Rohan Wijesinghe, from the Sunday Leader, 22 January 2011
In the balmy 60’s and the 70’s, sure there were heaps of flamboyant ‘gloves’ being flashed around, but flash and flamboyance by itself would not have done. That would have been the selectors’ line of thinking. We needed steadfast dependability behind the stumps. Besides which someone had to comprehensively ‘dent’ the new ball for us. Take it ‘head on’ if you like. Mckenzie, Hawke, Lillee, Thomson, Brown, Snow, Willis, Hall, Safraz, Masood, Holder, Roberts, Holding, Marshall and Clarke and a young tearaway Imran Khan, were dynamiting the worlds ‘top order’ batsmen — to thy kingdom come. Cometh the hour, cometh ‘our’ wicket keeper – opening batsmen. That’s Edward Ranjit Fernando for you. In the fast lane then. No fancy crash helmets nor dandy arm guards.
Light of feet and heavy of bat
Dunked at the deep end in 1969, aged about 24, Ranjit with a 58 and Buddy Reid with 57 chased Cowdrey’s Englishmen all over Wanathamulla, to eventually surpass the visitors 236 in 60 overs, for a priceless ‘One Day’ victory. The ‘two good pals’ Buddy and Ranjit soon followed it up with a pulsating opening stand of 118, in the ‘follow up’ three day International, a mere 72 hours later, with Buddy Reid grafting a 59 and Ranjit, battering a typical 45. In our baptismal World Cup outing of 1975, Fernando was adjudged this Country’s Best Batsmen, with a brilliant 98 not-out against New Zealand, in one of the ‘side’ games – as his best. That particular morning his bat was ‘All Middle and No Edges’. Then again in 1979, with Lanka sliding to defeat, Ranjit and Roy Dias came together to stave off embarrassment, with 49 and 44 respectively – against Marshall, Clarke and friends. Not very friendly pace though.
Left out in the cold
Sadly he was left out of the ‘79 World Cup squad along with Mike Tissera. That they were pensioned off — long before their panache ran out — was the contention of many. The year before that, Ranjit — batting as only Ranjit can — led the NCC to comprehensively annexe the much coveted Sara Trophy. In the year 1980, Tissera uncorking his champagne brand of cricket, led CCC, also to the much desired ‘Sara’. Both Fernando and Tissera were in ‘plum’ form, despite the axing. I can vouch for that, as I played a tiny part in ‘both’ dressing rooms. There were more politics in cricket – than in politics itself — in that particular era.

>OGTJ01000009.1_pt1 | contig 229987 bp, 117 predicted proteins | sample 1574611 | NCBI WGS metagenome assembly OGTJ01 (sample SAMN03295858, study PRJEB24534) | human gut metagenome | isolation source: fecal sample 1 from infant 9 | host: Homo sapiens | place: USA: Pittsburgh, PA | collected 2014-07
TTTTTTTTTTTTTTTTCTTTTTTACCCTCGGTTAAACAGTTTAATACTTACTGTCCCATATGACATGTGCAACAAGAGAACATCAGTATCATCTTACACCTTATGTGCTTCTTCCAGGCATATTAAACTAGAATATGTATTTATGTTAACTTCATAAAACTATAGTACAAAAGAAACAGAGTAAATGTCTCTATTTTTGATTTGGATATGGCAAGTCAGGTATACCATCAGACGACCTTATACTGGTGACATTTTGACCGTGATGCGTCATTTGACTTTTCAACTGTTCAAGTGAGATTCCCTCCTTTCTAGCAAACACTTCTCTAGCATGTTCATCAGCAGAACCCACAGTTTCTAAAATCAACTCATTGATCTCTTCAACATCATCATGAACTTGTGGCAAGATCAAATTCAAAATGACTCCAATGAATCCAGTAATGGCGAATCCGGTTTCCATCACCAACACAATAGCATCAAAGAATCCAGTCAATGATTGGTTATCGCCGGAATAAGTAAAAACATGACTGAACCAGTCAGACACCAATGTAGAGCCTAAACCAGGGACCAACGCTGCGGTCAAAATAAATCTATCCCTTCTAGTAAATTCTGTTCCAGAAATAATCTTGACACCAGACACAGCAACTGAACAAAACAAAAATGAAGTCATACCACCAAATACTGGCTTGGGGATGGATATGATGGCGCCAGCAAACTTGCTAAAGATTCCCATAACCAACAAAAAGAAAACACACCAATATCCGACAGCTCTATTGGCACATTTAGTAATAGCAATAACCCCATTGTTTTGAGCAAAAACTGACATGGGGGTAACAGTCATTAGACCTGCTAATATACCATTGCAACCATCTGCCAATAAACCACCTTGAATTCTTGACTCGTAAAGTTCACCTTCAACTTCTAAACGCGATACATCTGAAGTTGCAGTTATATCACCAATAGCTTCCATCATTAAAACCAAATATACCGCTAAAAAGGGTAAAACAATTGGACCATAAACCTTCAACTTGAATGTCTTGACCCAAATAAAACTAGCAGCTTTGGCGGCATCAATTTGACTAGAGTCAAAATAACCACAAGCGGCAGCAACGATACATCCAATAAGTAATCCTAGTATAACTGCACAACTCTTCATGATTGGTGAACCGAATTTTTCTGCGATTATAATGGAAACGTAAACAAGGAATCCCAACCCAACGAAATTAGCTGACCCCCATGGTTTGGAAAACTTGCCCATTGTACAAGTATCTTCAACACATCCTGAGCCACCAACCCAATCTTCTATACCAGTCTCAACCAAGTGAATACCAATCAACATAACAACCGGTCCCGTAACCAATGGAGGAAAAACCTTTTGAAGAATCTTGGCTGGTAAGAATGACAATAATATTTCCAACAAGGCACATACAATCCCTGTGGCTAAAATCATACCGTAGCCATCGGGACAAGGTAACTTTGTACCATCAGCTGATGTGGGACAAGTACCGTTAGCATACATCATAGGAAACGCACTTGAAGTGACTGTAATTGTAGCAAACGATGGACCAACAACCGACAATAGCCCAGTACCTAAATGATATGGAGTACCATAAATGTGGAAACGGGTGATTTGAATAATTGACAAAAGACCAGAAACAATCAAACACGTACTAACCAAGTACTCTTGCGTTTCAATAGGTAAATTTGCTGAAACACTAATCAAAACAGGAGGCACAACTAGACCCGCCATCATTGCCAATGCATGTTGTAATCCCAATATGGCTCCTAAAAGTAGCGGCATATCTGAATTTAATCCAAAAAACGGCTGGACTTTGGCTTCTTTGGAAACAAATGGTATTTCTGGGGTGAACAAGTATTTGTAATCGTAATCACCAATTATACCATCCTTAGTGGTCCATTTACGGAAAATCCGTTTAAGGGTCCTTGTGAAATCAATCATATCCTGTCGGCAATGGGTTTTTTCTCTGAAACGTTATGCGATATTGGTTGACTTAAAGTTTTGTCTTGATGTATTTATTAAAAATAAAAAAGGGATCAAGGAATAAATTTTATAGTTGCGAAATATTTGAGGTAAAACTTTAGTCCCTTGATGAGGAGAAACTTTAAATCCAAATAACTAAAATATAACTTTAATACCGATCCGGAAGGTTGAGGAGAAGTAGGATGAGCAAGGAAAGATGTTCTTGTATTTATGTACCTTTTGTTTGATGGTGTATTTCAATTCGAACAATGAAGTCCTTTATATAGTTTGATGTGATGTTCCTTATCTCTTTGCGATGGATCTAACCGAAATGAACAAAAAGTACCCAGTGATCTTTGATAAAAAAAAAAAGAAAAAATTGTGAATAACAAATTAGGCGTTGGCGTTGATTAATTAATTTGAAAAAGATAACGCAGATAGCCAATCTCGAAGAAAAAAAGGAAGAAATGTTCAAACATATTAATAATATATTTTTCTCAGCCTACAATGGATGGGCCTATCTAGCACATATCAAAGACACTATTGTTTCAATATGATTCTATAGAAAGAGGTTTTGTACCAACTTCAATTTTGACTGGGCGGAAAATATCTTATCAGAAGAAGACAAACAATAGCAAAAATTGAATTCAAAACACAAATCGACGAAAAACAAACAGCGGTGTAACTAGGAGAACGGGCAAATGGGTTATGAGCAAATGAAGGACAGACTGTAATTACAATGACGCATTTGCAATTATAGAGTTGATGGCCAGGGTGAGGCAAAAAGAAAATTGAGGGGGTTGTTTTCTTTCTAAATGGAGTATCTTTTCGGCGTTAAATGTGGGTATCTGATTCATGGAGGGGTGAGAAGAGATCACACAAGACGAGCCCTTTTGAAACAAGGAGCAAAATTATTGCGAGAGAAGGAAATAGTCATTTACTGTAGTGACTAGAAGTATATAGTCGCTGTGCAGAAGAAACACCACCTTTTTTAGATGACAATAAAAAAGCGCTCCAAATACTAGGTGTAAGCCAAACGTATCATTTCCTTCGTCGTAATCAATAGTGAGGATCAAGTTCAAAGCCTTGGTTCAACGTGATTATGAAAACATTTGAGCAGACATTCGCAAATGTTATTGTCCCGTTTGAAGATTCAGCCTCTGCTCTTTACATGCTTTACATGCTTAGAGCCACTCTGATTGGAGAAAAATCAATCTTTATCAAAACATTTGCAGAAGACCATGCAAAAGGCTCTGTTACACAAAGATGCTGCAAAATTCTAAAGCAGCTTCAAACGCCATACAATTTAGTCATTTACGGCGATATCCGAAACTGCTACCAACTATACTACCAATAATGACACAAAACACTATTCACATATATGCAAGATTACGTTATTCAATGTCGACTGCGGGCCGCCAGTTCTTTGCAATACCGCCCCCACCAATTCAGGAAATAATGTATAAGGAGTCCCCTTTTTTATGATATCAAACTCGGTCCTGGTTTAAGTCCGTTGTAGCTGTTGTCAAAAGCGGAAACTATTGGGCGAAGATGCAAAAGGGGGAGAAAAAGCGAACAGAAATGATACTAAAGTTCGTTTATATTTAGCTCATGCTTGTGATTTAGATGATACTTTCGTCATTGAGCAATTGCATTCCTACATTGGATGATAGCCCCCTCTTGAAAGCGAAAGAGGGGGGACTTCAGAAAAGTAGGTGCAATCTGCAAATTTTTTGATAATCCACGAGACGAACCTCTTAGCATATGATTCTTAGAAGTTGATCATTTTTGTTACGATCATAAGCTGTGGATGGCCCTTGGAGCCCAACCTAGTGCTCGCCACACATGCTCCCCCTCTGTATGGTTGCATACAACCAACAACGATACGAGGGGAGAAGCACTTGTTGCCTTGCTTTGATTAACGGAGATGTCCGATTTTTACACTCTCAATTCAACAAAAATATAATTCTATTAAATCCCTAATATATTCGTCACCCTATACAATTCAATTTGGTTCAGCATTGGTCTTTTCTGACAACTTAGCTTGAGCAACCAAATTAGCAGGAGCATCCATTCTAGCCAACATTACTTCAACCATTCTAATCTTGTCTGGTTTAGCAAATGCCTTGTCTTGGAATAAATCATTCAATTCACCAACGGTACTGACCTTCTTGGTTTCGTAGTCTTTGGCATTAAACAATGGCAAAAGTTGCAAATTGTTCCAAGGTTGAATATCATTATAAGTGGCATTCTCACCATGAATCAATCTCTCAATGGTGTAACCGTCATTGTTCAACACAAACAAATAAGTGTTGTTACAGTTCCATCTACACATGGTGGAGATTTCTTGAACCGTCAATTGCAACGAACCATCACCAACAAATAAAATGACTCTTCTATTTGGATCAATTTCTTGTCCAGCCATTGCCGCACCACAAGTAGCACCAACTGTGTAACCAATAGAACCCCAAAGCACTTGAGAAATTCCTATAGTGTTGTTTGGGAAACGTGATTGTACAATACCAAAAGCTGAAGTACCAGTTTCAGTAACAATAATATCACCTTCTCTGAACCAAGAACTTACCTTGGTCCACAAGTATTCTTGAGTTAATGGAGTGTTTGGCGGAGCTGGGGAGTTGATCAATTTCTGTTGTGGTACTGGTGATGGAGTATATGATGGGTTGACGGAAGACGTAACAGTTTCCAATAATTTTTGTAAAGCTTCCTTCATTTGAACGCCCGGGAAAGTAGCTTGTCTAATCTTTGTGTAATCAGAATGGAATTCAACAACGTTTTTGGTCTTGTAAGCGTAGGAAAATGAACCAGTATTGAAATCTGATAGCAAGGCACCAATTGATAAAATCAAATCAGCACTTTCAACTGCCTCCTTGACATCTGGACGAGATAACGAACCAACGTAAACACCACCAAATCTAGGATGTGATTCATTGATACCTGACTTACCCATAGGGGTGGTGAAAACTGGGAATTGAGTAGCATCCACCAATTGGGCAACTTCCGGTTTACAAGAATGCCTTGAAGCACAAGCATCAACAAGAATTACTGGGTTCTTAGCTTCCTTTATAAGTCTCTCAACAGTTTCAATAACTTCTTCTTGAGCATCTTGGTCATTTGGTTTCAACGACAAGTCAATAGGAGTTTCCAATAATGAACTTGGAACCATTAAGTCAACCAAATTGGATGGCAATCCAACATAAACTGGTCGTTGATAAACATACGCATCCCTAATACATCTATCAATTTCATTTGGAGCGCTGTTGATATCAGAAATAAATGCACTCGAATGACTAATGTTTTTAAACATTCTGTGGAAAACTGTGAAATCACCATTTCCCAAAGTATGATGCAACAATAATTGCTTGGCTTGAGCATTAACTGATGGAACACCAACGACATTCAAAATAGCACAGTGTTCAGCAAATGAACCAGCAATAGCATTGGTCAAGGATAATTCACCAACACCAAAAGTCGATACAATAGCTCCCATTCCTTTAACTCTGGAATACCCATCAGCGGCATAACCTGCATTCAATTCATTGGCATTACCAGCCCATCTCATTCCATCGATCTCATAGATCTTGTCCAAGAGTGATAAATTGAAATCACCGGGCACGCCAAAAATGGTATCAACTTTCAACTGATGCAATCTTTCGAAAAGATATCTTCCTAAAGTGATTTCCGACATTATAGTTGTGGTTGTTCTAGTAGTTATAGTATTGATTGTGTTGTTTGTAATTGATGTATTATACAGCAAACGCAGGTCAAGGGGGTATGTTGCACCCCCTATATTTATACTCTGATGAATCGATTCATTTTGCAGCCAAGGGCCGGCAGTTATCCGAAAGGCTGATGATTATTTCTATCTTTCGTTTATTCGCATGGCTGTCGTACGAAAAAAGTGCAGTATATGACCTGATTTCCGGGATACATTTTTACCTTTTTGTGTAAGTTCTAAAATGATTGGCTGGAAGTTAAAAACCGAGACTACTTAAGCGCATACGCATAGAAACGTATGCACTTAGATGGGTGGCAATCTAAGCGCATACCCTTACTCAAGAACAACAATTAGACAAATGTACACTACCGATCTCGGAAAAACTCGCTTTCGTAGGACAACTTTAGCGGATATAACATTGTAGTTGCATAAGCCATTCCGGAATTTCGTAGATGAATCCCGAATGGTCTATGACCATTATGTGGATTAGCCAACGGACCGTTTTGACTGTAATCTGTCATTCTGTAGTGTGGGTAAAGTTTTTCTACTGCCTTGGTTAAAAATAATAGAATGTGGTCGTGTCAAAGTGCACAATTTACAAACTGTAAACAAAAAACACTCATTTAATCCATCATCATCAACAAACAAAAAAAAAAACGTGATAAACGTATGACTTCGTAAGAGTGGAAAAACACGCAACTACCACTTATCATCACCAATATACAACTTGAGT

New ball killer
Before all that razzmatazz, Ranjit was shipped out to India, aged 20, in the year ‘64, as understudy to the great H.I.K. Fernando, under Tissera’s rule. He had to wait a further ‘four’ long years before gaining both — the gloves and the inners. Whilst waiting and watching and learning from the ‘Asian Ace’ — Ranjit batted so belligerently, making claims for the openers spot. With the senior Fernando’s flamboyance fading by 1972, the Benedictine from Bloemendhal eventually gained full custody of the gloves.
A cut apart
With his lovely rolling gait, coupled with his 1000 megawatt smile – further accentuated by a dusky complexion, Ranjit cut a dash on the playing field or wherever. Never a negative note on his keyboard and soaked in commonsense as dinned into the perky lad by his Master-In-Charge at St Benedict’s Mr. Gnanapragasam, it is in Ranjit to keep his friendships in constant touch and repair, if repair is ever needed. Hard liquor is a big taboo on his menu. With him the ‘spirits’ would flow from within – seemingly. His strongest brew being a passion fruit cordial on the rocks — heaps of icy rocks.
Networking for pals
The wicket keeper spends a fair bit of time, dishing out and networking opportunities and contracts for pals – with the ease and glee of a leg side stumping – all within the ambit of his genial stride. ‘There’ lay much of the man’s charm. Tubby-ish and yet beautifully balanced, the Ranjit that I knew could ‘devilishly’ tear a bowling attack to shreds and thence unwind for the night, by ‘piously’ curling up in a yoga sutra – with the hapless bowlers trudging home in a stupor. As a keeper he possessed in abundance, the seemingly contradictory assets of both relaxation and concentration – surprisingly little fuss — from the bundle of energy. As a batsman he brandished a battering ram – full stop.
Edward Ranjit Fernando was one of the ‘biggest’ box office draws to emerge from Kotahena in the ‘60s – oh yes he lit up that Benedictine paddock. His 120 in 110 minutes against Royal College, was a ‘runaway’ session. A hundred between the start of play at 12 noon and milk taken at 2pm, was such a rarity in school cricket. The relatively small build, the hawk eye, thence the short quick steps, back or across — to launch into that array of punchy shots of his. Such as his dandy drives, his succulent square cuts and the punishing pulls, as he established supremacy over the hapless schoolboy bowling – within minutes of having scratched out his ‘middle and leg’ — so bristlingly aggressive. By the year 1962, Ranjit was the ‘Best Keeper’ within the schools, with two of his glamorous contemporaries, Placidus Leanage and Russel Hamer just a step or two behind him.